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Thread: Why no Hogs in northern climates?

  1. #1
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    Why no Hogs in northern climates?

    Why is it there are no Hogs in the upper midwest? Seems they are hearty enough for cold weather after all Russian boar come from Russia where it gets plenty cold and I've heard of them in Germany. Yet while they seem to thrive in the southern U.S. There just aren't any up here in the northern climes. Is this one of those "Damn Yankee" things.

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    Because you are lucky, that's why. They do an incredible amount of crop damage here in Texas.

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    More natural (carnivorous) predators?

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    Didn't mean to imply that we want them here, just curious as to why the area is less habitable to them.
    As far as predators go maybe in the north woods where black bears and timber wolves are common but Illinois, Iowa, Indiana and Ohio not hardly.
    I can understand places where the temp's drop to the -20's and more in winter, only us yuppers are crazy enough to live in that.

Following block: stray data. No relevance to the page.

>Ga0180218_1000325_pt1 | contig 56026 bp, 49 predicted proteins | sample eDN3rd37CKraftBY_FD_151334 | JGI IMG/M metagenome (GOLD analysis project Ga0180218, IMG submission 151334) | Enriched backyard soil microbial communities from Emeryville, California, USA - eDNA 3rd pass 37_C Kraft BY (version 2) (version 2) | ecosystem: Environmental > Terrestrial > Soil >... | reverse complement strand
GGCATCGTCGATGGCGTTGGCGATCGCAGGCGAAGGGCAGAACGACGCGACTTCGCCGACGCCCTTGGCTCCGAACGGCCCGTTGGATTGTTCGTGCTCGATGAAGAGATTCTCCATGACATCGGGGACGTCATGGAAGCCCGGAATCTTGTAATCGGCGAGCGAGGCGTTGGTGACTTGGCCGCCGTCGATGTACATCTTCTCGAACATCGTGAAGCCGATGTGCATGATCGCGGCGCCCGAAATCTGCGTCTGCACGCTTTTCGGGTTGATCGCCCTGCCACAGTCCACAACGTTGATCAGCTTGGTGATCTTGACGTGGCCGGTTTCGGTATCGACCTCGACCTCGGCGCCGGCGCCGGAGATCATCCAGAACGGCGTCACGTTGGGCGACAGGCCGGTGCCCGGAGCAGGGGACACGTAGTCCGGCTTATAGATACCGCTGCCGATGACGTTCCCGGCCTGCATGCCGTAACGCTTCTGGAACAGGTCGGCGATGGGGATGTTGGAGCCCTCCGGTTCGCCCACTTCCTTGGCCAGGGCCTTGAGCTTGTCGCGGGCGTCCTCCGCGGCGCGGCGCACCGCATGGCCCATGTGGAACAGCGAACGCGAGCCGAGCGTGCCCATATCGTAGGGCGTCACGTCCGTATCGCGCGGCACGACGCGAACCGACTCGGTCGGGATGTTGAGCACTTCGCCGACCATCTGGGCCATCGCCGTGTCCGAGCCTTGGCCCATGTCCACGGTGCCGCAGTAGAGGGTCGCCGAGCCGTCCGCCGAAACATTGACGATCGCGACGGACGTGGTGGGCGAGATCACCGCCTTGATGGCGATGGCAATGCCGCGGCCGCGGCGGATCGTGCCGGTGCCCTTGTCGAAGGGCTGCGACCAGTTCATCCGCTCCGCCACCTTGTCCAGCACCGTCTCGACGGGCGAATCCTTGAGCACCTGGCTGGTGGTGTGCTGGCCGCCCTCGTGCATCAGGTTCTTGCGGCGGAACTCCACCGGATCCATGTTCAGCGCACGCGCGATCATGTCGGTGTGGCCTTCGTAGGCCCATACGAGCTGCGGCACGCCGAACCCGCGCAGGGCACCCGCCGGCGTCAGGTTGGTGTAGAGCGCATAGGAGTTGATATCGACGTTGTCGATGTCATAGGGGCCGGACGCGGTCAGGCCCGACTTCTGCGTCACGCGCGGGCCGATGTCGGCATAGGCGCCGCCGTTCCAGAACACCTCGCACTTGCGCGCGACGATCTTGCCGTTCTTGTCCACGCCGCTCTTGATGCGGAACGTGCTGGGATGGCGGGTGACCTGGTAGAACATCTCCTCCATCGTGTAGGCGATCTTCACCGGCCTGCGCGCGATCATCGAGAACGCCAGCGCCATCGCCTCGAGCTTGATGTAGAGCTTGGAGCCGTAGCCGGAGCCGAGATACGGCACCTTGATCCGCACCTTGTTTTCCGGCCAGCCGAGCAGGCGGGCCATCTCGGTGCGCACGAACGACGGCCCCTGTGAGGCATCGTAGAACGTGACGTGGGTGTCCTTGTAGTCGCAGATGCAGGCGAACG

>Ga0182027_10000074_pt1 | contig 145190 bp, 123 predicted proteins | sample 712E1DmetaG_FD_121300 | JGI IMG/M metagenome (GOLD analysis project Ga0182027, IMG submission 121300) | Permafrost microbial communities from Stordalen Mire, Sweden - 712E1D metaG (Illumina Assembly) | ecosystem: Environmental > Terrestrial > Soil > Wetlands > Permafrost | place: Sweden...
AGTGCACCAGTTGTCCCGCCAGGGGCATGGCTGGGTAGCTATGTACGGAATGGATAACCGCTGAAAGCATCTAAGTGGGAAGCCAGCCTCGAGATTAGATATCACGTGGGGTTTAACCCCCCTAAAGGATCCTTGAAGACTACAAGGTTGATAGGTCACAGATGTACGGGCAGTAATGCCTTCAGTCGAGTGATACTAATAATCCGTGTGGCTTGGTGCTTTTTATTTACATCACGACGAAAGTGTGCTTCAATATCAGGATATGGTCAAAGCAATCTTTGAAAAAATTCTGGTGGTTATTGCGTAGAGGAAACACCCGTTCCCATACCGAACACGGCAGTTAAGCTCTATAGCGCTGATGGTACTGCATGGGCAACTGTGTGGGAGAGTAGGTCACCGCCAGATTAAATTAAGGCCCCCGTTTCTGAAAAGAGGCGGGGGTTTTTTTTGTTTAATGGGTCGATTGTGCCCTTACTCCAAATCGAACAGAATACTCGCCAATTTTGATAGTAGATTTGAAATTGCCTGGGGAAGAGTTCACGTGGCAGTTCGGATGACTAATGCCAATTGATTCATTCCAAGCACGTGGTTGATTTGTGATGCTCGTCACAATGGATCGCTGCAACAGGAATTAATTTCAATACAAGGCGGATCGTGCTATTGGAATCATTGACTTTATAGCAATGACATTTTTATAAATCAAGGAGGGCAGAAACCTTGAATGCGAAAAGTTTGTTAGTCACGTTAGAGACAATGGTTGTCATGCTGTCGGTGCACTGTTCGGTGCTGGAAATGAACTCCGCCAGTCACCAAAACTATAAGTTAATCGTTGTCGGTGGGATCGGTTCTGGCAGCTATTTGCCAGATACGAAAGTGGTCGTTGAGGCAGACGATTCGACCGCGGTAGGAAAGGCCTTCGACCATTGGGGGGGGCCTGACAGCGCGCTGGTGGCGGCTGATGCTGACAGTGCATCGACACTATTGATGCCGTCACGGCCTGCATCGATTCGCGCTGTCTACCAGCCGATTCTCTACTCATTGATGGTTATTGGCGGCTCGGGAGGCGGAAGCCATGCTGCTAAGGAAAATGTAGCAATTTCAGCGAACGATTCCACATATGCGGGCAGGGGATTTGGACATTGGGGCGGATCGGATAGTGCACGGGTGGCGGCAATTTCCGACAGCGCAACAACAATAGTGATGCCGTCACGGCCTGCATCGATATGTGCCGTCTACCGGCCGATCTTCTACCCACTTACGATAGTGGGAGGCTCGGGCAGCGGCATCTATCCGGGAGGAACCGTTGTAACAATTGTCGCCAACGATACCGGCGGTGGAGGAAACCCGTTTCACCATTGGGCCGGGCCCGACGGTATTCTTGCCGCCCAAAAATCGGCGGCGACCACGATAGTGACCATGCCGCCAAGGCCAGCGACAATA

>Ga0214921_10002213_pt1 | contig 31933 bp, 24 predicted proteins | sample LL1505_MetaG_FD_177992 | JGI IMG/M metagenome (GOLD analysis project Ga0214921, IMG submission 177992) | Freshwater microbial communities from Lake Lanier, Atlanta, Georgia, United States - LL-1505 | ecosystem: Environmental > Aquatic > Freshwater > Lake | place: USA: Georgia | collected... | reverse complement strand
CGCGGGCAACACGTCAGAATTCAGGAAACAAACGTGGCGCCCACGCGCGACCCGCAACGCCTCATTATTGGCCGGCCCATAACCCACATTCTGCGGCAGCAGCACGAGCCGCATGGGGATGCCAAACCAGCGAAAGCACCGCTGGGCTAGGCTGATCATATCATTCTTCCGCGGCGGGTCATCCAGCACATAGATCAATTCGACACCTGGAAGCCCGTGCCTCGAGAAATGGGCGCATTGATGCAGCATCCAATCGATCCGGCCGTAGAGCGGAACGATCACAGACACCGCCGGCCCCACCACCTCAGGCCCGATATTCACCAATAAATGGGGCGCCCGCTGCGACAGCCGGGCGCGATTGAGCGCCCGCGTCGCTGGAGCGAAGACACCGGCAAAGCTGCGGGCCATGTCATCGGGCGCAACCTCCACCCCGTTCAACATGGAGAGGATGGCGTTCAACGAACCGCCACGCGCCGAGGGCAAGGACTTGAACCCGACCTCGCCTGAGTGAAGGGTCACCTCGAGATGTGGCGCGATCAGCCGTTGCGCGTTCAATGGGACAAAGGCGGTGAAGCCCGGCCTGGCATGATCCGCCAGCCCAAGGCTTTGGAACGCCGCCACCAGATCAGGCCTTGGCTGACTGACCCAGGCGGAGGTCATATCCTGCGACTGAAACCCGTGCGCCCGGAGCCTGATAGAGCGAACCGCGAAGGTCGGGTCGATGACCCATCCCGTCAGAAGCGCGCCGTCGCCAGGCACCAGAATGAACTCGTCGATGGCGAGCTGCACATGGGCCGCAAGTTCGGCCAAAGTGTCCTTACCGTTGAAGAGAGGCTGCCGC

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    It’s possible that they are just not up here yet, unfortunately they

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    They are moving North here so just a matter of time not taking in to consideration relocation and release speeding up the process.

    Just looked it up and they are established in Canada and moving South too.
    Last edited by jsbhike; 02-16-19 at 16:11.

  7. #7
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    I think in part it is because as a species they have acclimated to the warmer southern climate, with an abundance of food and plenty of space to rove, forage and spawn. As mentioned above, predation appears low enough to not drive the hogs away. Why leave a hospitable environment?

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    Predation may be part of the reason why they’re so prolific down south, but having raised them I can tell you that they are smart, tenacious and adaptive as hell. Cold weather doesn’t faze them, either. More than once I’ve looked out and they’re sleeping in snow in freezing temps even though there’s a perfectly nice pen hutch nearby

  9. #9
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    1. they didnt make it up this far yet.
    2. they are an invasive species, and as such, its open season all day, every day, all year to keep them from coming up here.
    3. lets hope it stays that way.

  10. #10
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    There are feral hogs in the Midwest. Most seem to be domesticated animals that get away from producers. I am familiar with one smaller herd that is a decade old. I look at similar to feral dogs inbreeding with coyotes on occasion. At the same time, mountain lions seem to be making a serious push into the same multistate area.

    Natural predation, snow cover and prolonged cold are generally inhospitable for most invasive species in the Upper Midwest.

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